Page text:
Thallion Pharmaceuticals has granted LFB Biotechnologies an exclusive license for the commercial rights to Shigamabs® in Europe, South America, and other territories of strategic interest to LFB, including Russia, Turkey, China, South Korea, and Northern African countries. Thallion retains commercial rights covering this Shiga toxin-producing E. coli (STEC) infection treatment for the rest of world.
Thallion is eligible to receive up to €95 million (approximately $129.78 million), including a €1.5 million (about $2.05 million) up-front licensing fee, funding for substantially all future clinical development costs, as well as milestone payments associated with the development, approval, and commercial sales of Shigamabs. In addition, Thallion will earn tiered, double-digit royalties based on product sales in all LFB territories.
Thallion will retain primary responsibility for conducting clinical trials. LFB will be responsible for the exclusive global manufacturing and supply of Shigamabs for both clinical study and commercial sales.
“The collaborative nature of this agreement establishes joint committees comprising members from both organizations that will oversee the development and commercialization of Shigamabs,” says Allan Mandelzys, Ph.D., Thallion CEO. “Together, we plan to put Shigamabs back in the clinic and initiate a Phase II study in South America during the second half of this year.”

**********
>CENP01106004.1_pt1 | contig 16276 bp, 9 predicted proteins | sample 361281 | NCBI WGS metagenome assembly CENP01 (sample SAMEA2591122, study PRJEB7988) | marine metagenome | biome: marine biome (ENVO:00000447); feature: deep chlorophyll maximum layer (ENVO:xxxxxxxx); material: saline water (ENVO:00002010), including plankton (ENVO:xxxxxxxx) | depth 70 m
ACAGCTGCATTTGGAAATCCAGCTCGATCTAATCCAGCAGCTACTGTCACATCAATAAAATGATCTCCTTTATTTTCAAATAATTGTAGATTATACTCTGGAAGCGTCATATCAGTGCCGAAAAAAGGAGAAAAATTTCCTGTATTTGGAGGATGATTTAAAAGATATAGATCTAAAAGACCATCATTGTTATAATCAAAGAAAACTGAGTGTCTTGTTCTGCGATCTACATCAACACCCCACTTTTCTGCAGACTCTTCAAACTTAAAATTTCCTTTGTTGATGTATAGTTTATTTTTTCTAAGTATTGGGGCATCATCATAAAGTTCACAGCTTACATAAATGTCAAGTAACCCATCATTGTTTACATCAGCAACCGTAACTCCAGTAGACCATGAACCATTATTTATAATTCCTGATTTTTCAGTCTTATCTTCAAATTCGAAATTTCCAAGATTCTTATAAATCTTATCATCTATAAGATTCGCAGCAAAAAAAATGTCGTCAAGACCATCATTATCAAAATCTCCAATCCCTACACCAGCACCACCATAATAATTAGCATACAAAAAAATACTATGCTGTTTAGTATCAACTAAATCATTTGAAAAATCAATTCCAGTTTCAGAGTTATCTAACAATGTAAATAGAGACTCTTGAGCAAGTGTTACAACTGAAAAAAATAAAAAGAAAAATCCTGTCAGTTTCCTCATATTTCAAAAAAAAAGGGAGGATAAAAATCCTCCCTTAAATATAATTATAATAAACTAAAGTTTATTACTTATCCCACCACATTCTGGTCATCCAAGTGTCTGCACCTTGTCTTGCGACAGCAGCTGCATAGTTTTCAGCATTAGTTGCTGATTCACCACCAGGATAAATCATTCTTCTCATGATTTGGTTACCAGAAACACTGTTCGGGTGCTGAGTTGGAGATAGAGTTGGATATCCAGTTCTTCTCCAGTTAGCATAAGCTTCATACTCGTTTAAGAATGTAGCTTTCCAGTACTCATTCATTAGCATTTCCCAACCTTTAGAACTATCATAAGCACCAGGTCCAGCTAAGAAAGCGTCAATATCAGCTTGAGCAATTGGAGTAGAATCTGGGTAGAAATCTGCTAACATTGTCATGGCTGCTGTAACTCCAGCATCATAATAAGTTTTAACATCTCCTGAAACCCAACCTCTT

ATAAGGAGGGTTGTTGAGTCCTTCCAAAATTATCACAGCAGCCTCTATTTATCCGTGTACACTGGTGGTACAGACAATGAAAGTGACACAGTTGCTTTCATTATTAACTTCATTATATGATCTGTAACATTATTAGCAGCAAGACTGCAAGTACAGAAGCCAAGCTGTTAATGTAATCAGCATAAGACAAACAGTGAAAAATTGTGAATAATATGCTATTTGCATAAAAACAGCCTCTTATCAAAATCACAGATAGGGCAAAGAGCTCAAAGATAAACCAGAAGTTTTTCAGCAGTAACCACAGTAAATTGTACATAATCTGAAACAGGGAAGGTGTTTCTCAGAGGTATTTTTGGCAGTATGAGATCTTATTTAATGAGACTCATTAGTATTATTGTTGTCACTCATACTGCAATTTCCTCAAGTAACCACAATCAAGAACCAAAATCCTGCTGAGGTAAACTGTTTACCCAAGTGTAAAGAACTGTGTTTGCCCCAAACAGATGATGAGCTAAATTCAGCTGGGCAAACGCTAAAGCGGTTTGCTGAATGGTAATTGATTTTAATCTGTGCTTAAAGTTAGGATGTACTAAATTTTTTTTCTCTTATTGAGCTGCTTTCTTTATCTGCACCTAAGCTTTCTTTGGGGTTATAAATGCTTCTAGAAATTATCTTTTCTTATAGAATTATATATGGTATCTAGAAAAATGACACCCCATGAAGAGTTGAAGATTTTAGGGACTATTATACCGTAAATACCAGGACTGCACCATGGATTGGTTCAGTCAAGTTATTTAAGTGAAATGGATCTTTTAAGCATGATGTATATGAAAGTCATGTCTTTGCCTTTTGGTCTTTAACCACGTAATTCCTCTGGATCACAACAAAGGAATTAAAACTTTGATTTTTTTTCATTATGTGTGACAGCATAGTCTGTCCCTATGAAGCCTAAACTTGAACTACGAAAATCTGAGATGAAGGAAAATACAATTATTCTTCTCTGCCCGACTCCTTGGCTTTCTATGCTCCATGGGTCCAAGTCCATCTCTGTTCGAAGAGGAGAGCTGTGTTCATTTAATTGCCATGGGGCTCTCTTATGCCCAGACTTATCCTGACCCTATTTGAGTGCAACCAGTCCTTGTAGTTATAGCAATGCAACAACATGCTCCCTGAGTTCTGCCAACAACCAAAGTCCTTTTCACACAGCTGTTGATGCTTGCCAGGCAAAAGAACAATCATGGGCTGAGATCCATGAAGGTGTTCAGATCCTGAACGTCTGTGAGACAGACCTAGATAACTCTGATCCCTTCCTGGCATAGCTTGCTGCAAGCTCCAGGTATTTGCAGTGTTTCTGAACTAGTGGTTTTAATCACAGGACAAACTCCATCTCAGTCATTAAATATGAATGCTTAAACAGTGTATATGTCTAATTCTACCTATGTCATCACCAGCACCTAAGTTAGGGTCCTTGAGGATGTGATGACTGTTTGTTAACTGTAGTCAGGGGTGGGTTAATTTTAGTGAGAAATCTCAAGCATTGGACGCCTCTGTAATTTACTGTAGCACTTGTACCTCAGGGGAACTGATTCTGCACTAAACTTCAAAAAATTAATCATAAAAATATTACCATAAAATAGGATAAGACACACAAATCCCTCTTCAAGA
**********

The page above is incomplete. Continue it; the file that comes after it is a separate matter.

Thallion and LFB anticipate submitting an amended protocol to selected South American regulatory agencies, based on a clinical protocol that had been approved previously by both the Argentinean and Chilean authorities. The companies anticipate starting a Phase II study in South America in the second half of 2010, coinciding with the initiation of a high-incidence season for STEC infection in the Southern hemisphere.
Shigamabs consists of two mAbs designed to bind specifically and exclusively to the Shigatoxin 1 and Shigatoxin 2 toxins secreted by STEC bacteria. The Shigamabs antibodies, administered as a single intravenous injection, bind to their respective toxin and neutralize them by forming a complex that is absorbed and destroyed by the liver and spleen, Thallion explains.
“This transaction transforms our company into a focused Shigamabs play with a strong and stable balance sheet and a quality partner with extensive experience in both the development of monoclonal antibodies and the commercialization of hospital-based products that treat rare diseases,” Dr. Mandelzys adds.